The Murder of 4 Officers Leads To Changes In Equipment and Tactics
On April 6, 1970 was a dark day in the history of the California Highway Patrol. Four officers were killed in a matter of minutes in separate shootouts with two heavily armed perps. The agency would revamp its training and tactics due to the murders.
The deadly incident started with a failure of the criminal justice system. Two career violent perps, one on parole, had met in prison. Jack Twinning and Bobby Davis had convictions for robberies and assaults on police officers. They reunited after their bids and proved that “corrections” is an antonym for what happens in jail. Getting right back to criminality, the pair came up with a scheme to rob an armored car using explosives stolen from a highway construction site.
Late on the night of April 5th, the two perps went out to steal the explosives from the site. Davis dropped Twinning off and planned on doubling back to pick him up. Davis made an illegal U-turn, nearly striking a Volkswagen. Davis and the operator of the Volkswagen got into a dispute and Davis menaced him with a revolver. The Volkswagen driver pulled over and called the police.
Davis had gone ahead and picked up Twinning. Shortly afterwards California Highway Patrol Officers Walt Frago and Roger Gore stopped Davis and Twinning. Davis was ordered out of the car and complied. As Frago approached the passenger side of the car, Twinning jumped out and opened fire with a .357 revolver. He struck Frago twice, killing him immediately. As Gore attempted to shoot Twinning, Davis pulled a .38 revolver and killed him with two shots at point blank range.
Two additional officers arrived just after the murders of Gore and Frago. Officers Michael Alleyn and James Pence came under fire from the two pistol brandishing perps. The officers observed the pair getting back into their car. They assumed they were going to flee, but they were actually rearming themselves from a formidable arsenal in the back seat. Both came out of the car shooting. Davis unloaded with a pump action 12-gauge shotgun, while Twinning fired his Colt 1911. Both Alleyn and Pence were soon dead on the side of the highway.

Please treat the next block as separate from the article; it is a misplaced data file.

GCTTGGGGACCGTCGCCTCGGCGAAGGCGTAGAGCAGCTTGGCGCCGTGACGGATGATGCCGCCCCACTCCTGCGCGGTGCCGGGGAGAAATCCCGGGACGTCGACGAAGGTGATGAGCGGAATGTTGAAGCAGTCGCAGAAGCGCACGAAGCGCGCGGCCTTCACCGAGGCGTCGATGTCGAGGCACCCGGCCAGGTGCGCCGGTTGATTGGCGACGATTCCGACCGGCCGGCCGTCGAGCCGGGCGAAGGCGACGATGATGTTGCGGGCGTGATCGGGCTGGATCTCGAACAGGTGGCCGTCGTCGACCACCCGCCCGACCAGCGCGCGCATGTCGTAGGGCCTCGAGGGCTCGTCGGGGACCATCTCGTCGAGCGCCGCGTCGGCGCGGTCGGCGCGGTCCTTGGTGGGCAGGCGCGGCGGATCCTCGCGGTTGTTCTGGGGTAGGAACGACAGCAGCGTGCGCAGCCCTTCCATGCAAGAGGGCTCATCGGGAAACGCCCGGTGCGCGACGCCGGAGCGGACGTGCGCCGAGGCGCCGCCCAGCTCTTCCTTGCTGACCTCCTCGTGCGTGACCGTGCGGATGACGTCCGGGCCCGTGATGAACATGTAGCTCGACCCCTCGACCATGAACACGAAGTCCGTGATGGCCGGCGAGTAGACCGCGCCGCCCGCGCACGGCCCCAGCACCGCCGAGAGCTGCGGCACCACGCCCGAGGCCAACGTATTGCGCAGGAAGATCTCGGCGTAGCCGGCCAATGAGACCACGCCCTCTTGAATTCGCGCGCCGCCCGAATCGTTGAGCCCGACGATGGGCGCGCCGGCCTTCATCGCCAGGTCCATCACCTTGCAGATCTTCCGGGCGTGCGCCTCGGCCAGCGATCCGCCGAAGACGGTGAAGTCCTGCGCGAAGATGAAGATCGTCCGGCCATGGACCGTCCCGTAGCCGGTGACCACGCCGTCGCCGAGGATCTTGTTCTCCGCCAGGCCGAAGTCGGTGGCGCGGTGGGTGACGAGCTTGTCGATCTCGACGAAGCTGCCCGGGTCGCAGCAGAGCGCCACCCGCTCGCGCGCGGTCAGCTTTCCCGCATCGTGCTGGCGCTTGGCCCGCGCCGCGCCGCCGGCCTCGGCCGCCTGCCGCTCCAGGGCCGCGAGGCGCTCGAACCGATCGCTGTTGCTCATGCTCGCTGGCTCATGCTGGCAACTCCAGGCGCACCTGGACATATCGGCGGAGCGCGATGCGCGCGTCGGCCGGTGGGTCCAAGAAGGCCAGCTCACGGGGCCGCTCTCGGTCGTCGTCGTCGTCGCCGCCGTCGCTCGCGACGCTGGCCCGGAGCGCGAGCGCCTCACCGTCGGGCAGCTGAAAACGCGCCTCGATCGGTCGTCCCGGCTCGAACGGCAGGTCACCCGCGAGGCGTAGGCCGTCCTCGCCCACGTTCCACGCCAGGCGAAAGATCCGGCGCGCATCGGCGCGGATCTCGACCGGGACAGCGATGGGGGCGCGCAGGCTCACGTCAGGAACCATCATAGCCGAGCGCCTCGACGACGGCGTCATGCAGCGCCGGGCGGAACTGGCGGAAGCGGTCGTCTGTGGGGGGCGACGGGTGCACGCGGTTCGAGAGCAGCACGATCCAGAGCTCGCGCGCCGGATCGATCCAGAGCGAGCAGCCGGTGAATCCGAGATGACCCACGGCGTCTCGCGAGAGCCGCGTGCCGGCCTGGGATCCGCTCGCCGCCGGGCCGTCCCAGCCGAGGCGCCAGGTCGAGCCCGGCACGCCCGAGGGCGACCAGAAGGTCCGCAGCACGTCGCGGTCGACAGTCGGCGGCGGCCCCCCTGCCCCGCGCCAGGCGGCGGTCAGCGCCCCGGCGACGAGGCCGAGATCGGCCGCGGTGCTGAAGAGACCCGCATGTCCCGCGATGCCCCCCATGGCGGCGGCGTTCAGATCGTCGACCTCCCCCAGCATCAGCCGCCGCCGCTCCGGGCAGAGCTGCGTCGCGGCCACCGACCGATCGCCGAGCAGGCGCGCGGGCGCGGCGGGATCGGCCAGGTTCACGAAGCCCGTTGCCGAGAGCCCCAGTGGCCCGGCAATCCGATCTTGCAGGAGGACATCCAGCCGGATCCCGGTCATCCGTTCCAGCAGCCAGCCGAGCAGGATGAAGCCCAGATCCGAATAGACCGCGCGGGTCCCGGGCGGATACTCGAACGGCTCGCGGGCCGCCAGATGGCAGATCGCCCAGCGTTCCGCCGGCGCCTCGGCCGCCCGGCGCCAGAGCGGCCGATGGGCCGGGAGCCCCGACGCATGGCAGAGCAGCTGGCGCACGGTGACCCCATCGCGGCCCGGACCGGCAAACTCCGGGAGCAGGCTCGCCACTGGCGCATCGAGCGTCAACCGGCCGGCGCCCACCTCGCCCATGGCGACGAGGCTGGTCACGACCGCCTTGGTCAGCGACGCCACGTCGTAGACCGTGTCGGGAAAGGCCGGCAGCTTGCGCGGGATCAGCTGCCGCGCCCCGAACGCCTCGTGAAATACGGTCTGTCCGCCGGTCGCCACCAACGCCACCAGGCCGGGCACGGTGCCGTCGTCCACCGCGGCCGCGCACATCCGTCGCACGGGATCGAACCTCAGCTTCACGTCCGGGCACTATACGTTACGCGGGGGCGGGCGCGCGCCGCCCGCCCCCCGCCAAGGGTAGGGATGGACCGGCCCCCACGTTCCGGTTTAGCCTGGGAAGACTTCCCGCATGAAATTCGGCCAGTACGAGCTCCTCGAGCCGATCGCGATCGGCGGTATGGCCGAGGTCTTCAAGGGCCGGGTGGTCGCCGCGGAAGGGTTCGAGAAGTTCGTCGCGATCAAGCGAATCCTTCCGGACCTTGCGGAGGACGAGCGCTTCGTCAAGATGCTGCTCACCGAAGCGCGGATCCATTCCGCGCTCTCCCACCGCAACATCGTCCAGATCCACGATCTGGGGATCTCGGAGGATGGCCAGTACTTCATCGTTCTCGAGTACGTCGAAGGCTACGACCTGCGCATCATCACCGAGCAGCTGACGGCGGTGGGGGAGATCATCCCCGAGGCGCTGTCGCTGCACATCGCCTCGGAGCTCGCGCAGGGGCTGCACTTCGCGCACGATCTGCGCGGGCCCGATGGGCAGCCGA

Two more patrol cars arrived on the scene and Davis and Twinning fled separately through the woods adjacent to the road. Davis came upon an occupied camper. After another brief shootout with the owner, he made off with the unlikely escape vehicle. He was quickly stopped and arrested by LA County Sheriffs.
Twinning found a house nearby and broke in, taking the residents hostage. A standoff soon ensued with police attempting to negotiate Twinning out of the house for hours. Eventually, it was decided to storm the house. As police made entry, Twinning killed himself with Officer Frago’s stolen gun.
A review of the facts of the case led to some changes in policing. All four murdered officers had less than two years on the job. Three of the four officers suffered wounds that a bulletproof vest would have stopped. Issues in reloading may have played a part in the murder of Officer Pence. Speedloaders were not authorized at the time. The California Highway Patrol and other departments made changes to rectify these issues to prevent another tragedy of this magnitude.